CEOs have an optimistic outlook for the country's economic conditions going into next year, a new survey concluded.

The index for CEO expectations for capital expenditures, employment, and sales hit the highest levels in the Business Roundtable's 20 years of surveying its member CEOs, the group said in an update Wednesday.

“All of these reflect very strong consumer demand that our businesses are experiencing now,” the group’s president, Joshua Bolten, said of the survey’s three components during a press conference with reporters. Bolten noted that the level of optimism is even higher than during the first quarter of 2018, after sweeping tax cut legislation was passed.

The extremely high CEO sentiment is starkly at odds with consumer confidence, which has been in the dumps thanks to high inflation and depressed employment rates. The University of Michigan Consumer Sentiment Index plunged to 67.4 in early November, from 71.7 in October — a 10-year low. The Conference Board also found that consumer confidence dropped to a nine-month low amid inflation fears.

Bolten said that while the results may seem surprising given uncertainty over the pandemic, supply chain disruptions, and possible tax hikes, the survey was taken in November before the emergence of the new omicron variant of COVID-19 and reflects short-run expectations, not long-term predictions.

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Bolten said it is yet to be understood how the omicron variant will affect economic conditions and that his group’s members are adopting a wait-and-see mindset regarding their expectations.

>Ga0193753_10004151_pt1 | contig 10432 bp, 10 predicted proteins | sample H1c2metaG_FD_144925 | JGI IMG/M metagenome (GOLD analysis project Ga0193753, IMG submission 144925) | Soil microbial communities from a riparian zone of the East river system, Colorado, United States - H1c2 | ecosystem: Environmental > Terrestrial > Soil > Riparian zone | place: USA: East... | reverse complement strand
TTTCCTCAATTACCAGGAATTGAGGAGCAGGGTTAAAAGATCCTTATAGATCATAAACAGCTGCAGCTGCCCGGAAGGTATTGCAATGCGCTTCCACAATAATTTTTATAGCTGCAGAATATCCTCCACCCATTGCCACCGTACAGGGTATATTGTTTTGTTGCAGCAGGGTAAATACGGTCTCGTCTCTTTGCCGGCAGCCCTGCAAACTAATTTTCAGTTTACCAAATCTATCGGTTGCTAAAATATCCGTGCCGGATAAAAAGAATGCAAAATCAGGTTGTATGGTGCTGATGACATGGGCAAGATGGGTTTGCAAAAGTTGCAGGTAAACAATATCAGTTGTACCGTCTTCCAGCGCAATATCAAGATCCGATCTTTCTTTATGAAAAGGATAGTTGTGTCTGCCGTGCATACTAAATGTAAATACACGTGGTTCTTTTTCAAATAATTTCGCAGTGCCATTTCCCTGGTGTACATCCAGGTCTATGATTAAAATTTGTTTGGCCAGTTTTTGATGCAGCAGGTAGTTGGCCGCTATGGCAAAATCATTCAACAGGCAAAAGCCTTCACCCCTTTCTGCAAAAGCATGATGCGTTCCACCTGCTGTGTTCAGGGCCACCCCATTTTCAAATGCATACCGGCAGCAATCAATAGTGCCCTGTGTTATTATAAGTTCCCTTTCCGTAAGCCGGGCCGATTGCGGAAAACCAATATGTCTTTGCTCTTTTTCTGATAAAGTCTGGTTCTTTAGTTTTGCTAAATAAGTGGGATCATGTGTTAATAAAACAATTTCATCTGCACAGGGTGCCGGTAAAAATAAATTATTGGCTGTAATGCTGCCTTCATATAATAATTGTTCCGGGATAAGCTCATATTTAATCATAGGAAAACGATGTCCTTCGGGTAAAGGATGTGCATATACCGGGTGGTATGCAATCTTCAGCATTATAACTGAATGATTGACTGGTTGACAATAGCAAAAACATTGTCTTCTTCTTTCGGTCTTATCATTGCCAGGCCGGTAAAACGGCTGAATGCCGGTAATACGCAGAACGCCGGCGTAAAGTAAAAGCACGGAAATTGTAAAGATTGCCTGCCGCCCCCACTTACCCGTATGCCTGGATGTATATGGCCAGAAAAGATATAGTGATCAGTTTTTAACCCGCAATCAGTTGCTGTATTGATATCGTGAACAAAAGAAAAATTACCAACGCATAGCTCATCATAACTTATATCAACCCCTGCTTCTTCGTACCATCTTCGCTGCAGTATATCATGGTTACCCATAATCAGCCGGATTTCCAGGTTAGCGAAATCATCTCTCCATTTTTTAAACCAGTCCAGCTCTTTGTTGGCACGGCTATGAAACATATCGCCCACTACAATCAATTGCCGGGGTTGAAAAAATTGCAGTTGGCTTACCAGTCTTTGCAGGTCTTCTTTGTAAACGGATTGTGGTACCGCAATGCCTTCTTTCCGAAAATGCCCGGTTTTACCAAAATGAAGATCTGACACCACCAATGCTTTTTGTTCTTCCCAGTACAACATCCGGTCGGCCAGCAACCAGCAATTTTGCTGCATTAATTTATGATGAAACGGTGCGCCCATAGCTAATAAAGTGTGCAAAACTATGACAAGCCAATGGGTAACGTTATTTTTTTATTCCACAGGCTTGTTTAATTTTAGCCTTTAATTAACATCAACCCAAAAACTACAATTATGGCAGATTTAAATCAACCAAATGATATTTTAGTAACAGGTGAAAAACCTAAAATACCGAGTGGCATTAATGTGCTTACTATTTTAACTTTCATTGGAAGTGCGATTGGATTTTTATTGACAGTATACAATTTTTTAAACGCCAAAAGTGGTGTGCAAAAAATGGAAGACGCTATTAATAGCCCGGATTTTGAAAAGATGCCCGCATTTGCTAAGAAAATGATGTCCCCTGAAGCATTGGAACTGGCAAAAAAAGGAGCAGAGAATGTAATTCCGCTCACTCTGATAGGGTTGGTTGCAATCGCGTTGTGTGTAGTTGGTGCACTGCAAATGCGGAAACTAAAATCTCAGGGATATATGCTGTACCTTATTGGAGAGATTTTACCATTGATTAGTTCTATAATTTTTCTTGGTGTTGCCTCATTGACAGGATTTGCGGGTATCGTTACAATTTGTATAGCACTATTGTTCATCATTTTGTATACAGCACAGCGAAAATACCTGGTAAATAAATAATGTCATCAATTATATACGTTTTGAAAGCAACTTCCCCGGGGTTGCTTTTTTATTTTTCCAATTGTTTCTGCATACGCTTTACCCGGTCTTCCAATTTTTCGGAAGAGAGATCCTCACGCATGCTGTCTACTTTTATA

“If it does turn out to be as dramatic a shift as the delta variant was, that will definitely put a damper on things,” he remarked.

It could take weeks to determine just how much of a threat omicron, which was first identified in South Africa, poses to the country and U.S. economic recovery. The stock market reacted to the new strain, with indices dropping by the largest amounts of 2021 after the World Health Organization labeled it a “variant of concern.” The United States identified its first case on Wednesday.

The executives queried as part of the survey also predicted 3.9% gross domestic product growth for 2022.

Every fourth quarter, the CEOs are also asked what the biggest cost pressure facing their companies is. This year, an overwhelming number, 48%, cited labor costs, followed by 20% identifying costs from supply chain disruptions and 17% saying material costs.

The top three cost pressures have dominated headlines over the last several months as inflation continues to soar to multiyear highs. Because of an apparent labor shortage, many companies have had to raise wages to attract workers. Additionally, the supply chain crunch has also increased the price of goods due to more domestic demand for products than available supply.

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During the Wednesday meeting with reporters in Washington, D.C., officials from the Business Roundtable, one of the country’s largest business trade groups, also expressed opposition to President Joe Biden’s tax plan as laid out in the $2.4 trillion climate and social spending bill that was recently passed in the House.

Bolten said it would represent “one of the largest tax hikes in U.S. history” and that while many of his group’s members support certain aspects of the spending legislation, particularly climate provisions, “on balance, we think that the bill would do more harm than good because of the anti-competitive tax increases.”